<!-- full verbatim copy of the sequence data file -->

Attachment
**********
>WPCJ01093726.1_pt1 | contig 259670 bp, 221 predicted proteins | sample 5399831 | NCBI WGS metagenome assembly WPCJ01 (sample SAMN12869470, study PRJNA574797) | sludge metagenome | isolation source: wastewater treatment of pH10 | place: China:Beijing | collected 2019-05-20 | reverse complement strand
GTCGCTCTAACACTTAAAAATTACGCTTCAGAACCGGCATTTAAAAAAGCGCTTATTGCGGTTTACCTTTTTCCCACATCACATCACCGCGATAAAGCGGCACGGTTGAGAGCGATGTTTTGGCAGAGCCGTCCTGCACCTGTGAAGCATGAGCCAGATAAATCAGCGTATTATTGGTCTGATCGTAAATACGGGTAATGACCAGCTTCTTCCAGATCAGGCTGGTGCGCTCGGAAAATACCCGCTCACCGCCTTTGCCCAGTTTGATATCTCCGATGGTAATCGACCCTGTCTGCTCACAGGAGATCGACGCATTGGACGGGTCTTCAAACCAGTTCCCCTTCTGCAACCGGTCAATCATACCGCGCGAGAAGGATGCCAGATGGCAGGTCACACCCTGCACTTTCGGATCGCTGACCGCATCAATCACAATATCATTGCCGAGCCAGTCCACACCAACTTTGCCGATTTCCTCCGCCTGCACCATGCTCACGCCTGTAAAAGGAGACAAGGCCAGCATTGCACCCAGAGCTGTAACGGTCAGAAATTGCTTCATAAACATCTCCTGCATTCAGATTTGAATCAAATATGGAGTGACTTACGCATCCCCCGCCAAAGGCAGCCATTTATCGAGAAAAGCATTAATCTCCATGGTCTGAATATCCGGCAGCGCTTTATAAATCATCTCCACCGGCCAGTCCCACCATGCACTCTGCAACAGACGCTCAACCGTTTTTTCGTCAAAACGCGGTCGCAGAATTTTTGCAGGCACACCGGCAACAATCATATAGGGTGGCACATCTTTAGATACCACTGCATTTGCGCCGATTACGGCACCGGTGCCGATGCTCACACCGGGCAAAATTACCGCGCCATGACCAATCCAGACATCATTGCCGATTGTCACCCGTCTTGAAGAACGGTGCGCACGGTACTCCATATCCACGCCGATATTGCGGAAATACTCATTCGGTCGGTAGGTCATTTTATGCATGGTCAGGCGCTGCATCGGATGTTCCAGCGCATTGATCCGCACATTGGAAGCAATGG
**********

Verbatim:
>WPCJ01093726.1_pt1 | contig 259670 bp, 221 predicted proteins | sample 5399831 | NCBI WGS metagenome assembly WPCJ01 (sample SAMN12869470, study PRJNA574797) | sludge metagenome | isolation source: wastewater treatment of pH10 | place: China:Beijing | collected 2019-05-20 | reverse complement strand
GTCGCTCTAACACTTAAAAATTACGCTTCAGAACCGGCATTTAAAAAAGCGCTTATTGCGGTTTACCTTTTTCCCACATCACATCACCGCGATAAAGCGGCACGGTTGAGAGCGATGTTTTGGCAGAGCCGTCCTGCACCTGTGAAGCATGAGCCAGATAAATCAGCGTATTATTGGTCTGATCGTAAATACGGGTAATGACCAGCTTCTTCCAGATCAGGCTGGTGCGCTCGGAAAATACCCGCTCACCGCCTTTGCCCAGTTTGATATCTCCGATGGTAATCGACCCTGTCTGCTCACAGGAGATCGACGCATTGGACGGGTCTTCAAACCAGTTCCCCTTCTGCAACCGGTCAATCATACCGCGCGAGAAGGATGCCAGATGGCAGGTCACACCCTGCACTTTCGGATCGCTGACCGCATCAATCACAATATCATTGCCGAGCCAGTCCACACCAACTTTGCCGATTTCCTCCGCCTGCACCATGCTCACGCCTGTAAAAGGAGACAAGGCCAGCATTGCACCCAGAGCTGTAACGGTCAGAAATTGCTTCATAAACATCTCCTGCATTCAGATTTGAATCAAATATGGAGTGACTTACGCATCCCCCGCCAAAGGCAGCCATTTATCGAGAAAAGCATTAATCTCCATGGTCTGAATATCCGGCAGCGCTTTATAAATCATCTCCACCGGCCAGTCCCACCATGCACTCTGCAACAGACGCTCAACCGTTTTTTCGTCAAAACGCGGTCGCAGAATTTTTGCAGGCACACCGGCAACAATCATATAGGGTGGCACATCTTTAGATACCACTGCATTTGCGCCGATTACGGCACCGGTGCCGATGCTCACACCGGGCAAAATTACCGCGCCATGACCAATCCAGACATCATTGCCGATTGTCACCCGTCTTGAAGAACGGTGCGCACGGTACTCCATATCCACGCCGATATTGCGGAAATACTCATTCGGTCGGTAGGTCATTTTATGCATGGTCAGGCGCTGCATCGGATGTTCCAGCGCATTGATCCGCACATTGGAAGCAATGG